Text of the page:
Now, I don't know if my background will be a hindrance, as I was home schooled, and only have my Associate's degree so far. I pressed forward and earned my degree from a local community college despite my family's protests. My family is very grass roots and took offense to me wanting to go farther in my education than anyone else in the family ever has. But I did it. I am a very determined individual, so I know I could get through medical school. Afterwards, I would strive to be the very best of physicians by always being willing and ready to learn everything I can - never being satisfied with my current knowledge.

So I guess what it all boils down to is this: Would it be possible for me to be a medical student and a good mother to my two children? I know my life will never feel complete if I don't reach my full potential educationally/vocationally, but I don't want to ignore my childrens' needs either, as my parents did. They should come first.

At first glance it might be easy to say, "Well, its too much if you have children. You'd never see them," and that might be the bottom line. But currently, my income is barely enough to survive. Being a med student would actually increase the funds I have to use throughout the year substantially as compared to working all that I can currently.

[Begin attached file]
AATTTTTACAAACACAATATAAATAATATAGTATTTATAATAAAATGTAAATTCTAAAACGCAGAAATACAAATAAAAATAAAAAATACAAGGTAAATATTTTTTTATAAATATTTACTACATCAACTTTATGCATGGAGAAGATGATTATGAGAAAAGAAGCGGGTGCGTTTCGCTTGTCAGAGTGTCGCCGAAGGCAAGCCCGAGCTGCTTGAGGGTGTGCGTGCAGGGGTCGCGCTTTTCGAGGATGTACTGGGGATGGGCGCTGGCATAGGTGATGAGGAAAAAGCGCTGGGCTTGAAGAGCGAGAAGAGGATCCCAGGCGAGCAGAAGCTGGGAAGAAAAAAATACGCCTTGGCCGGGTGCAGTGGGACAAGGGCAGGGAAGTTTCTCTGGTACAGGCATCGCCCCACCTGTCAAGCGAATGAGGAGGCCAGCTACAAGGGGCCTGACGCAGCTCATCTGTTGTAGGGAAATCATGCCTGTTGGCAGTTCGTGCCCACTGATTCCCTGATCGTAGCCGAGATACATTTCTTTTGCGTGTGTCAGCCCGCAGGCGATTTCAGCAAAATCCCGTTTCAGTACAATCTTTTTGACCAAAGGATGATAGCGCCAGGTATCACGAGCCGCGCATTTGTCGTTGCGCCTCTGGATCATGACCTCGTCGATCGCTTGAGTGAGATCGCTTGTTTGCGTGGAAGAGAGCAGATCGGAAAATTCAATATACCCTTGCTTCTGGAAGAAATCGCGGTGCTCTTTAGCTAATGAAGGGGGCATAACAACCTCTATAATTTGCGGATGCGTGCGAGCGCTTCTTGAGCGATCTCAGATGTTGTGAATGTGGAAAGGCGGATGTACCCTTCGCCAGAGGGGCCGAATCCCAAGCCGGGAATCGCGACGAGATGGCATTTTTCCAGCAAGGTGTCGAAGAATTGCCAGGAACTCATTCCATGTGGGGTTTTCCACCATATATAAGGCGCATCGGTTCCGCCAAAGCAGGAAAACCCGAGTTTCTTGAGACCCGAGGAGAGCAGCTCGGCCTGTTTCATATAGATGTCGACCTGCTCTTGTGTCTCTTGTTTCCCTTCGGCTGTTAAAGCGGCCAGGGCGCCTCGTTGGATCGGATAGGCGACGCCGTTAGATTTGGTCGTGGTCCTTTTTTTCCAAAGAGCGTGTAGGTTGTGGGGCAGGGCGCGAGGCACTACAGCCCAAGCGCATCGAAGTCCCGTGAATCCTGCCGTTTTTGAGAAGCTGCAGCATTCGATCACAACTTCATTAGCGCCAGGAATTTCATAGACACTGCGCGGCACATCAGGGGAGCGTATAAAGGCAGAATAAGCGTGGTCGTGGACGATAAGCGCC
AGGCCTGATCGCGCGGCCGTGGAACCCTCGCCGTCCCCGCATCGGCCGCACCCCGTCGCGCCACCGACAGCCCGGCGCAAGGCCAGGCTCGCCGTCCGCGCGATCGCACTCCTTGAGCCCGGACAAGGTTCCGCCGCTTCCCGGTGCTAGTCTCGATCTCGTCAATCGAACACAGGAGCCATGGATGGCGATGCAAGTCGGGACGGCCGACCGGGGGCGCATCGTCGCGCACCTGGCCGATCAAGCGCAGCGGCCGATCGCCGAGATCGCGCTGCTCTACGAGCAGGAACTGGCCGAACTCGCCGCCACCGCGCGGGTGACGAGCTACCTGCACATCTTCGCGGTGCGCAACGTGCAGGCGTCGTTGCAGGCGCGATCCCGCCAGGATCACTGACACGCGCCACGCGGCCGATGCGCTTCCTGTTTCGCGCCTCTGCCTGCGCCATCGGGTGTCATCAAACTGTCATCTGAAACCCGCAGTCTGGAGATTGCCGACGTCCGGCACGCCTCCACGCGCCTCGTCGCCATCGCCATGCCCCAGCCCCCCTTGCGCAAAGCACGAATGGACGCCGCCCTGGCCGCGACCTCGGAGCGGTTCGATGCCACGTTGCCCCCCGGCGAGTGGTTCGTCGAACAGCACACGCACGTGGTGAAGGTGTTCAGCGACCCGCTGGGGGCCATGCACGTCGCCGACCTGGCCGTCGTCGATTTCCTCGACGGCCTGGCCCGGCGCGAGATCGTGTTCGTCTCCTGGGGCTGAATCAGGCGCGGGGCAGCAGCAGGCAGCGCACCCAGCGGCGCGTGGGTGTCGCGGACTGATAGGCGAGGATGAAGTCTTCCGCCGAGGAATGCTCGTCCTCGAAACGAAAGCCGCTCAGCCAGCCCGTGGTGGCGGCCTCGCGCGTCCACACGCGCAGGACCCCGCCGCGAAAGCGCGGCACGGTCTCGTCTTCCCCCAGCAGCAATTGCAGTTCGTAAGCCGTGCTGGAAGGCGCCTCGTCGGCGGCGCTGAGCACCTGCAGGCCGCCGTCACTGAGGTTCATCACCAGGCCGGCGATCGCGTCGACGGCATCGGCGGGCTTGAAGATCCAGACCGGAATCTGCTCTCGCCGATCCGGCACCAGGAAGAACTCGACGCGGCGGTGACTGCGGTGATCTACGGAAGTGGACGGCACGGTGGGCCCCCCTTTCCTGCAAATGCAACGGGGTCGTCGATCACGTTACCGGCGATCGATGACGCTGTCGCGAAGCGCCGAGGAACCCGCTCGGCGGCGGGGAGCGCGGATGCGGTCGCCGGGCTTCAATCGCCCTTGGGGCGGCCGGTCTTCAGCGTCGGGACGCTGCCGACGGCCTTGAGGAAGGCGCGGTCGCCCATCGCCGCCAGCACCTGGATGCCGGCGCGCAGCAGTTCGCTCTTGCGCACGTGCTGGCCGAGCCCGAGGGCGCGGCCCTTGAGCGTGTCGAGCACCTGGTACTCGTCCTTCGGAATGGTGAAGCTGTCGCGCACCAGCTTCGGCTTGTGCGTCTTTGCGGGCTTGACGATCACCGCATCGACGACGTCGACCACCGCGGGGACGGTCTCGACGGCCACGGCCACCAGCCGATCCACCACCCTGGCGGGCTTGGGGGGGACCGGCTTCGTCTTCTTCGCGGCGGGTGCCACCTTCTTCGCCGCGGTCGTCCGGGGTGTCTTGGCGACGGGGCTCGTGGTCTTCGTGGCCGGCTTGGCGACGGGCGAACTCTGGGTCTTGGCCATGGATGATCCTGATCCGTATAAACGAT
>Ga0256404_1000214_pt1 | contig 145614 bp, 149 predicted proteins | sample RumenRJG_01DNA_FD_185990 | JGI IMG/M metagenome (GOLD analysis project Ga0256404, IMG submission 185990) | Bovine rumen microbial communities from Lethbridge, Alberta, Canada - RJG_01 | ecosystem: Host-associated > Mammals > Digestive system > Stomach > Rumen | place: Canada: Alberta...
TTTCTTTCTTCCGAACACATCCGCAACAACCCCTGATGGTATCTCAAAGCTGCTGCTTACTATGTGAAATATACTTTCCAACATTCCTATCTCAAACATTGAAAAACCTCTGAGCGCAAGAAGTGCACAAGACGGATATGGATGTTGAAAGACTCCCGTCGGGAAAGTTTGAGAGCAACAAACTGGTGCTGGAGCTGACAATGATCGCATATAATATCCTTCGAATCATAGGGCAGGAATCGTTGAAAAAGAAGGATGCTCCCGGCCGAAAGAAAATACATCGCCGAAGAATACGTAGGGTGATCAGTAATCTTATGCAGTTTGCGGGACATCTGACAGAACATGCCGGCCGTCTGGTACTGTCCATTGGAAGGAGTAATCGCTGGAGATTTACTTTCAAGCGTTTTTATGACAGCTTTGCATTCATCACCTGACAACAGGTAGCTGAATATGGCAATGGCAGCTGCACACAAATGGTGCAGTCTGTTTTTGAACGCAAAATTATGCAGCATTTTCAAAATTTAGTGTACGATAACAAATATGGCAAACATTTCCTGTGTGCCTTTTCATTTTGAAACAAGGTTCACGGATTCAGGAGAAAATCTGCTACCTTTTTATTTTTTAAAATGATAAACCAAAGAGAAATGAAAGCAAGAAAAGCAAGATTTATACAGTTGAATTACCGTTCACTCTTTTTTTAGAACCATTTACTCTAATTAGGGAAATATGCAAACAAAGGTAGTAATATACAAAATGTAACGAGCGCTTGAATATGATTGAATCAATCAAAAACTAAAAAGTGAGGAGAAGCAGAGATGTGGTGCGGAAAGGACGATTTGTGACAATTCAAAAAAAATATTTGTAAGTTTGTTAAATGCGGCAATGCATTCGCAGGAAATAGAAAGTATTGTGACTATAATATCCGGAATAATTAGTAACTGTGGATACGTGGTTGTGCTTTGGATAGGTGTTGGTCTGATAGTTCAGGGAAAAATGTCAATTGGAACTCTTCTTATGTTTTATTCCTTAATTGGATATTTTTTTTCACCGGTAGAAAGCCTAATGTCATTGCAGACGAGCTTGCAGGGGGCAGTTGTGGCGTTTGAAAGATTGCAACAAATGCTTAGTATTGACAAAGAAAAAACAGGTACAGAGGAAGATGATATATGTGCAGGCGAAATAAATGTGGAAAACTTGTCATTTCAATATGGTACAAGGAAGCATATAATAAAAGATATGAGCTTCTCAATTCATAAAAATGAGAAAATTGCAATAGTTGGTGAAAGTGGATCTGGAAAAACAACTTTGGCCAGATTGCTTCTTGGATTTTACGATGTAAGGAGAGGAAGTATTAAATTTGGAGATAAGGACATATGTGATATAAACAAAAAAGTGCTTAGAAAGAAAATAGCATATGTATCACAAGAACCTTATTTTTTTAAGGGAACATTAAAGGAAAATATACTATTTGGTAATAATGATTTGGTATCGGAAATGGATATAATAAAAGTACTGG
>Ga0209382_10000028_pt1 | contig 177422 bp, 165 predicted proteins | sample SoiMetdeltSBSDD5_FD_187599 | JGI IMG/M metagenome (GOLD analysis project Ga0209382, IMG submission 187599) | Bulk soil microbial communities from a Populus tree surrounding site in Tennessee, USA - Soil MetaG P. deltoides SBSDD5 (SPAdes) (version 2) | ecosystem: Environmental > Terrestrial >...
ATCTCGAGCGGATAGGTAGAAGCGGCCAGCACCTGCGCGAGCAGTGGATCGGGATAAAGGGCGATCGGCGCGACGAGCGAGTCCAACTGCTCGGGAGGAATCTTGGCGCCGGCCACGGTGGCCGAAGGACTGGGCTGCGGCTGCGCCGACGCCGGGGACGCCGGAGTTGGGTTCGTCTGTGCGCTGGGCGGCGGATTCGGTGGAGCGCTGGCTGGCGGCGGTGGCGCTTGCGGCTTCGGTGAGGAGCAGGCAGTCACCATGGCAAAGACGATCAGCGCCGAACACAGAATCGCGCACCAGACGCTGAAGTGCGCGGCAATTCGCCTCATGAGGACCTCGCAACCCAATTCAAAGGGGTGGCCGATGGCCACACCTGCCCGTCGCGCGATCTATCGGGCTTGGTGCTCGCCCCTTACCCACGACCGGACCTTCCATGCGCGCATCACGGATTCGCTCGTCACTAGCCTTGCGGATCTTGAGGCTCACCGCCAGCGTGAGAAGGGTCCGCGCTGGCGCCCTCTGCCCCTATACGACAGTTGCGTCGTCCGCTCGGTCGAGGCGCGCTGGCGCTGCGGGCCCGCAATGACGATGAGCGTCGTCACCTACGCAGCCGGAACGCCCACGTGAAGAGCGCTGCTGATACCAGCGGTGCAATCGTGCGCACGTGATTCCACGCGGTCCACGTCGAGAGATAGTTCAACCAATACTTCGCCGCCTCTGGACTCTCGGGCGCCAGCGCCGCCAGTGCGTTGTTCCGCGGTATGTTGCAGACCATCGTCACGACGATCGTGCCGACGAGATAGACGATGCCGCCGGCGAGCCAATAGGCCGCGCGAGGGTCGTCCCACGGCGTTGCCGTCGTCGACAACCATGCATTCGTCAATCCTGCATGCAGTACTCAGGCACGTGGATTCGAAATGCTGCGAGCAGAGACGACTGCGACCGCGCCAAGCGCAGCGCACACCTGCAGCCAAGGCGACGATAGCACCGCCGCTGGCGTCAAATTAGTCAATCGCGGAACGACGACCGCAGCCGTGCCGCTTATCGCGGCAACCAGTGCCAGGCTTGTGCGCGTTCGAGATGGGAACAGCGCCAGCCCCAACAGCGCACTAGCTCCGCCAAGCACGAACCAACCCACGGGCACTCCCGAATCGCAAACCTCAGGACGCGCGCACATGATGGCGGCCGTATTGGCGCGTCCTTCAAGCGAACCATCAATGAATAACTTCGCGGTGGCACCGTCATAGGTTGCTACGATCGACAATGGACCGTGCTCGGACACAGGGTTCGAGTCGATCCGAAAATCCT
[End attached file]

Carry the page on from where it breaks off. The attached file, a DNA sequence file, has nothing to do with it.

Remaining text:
So I'm just looking for options and advice. Is there a way in Cleveland to be a part-time med student, perhaps? Or set your own schedule somewhat, since I have every other week without the children?

Thank you so very much for your time and consideration. I truly value any gems of insight you can provide.




  1. I'm not a medical doctor, but as someone who advises students, I'd suggest you don't have to make an absolute decision yet.

    Before you have to worry about med school, I think you'd have to finish a four year degree (one of the MDs or DOs here might correct me if I'm wrong), and make sure to take the necessary courses as preparation, and take the MCATs. I think you might meet with a college counselor about ways to finish your BA/BS, and what you'd need in classes to prepare you for med school.

    Then, if you still feel strongly that you want to go to med school, you'll be ready to apply. If you don't, you'll have finished a college degree, and that's an important accomplishment, especially if it helps you be a better critical thinker, stronger citizen, better role model for your kids, etc.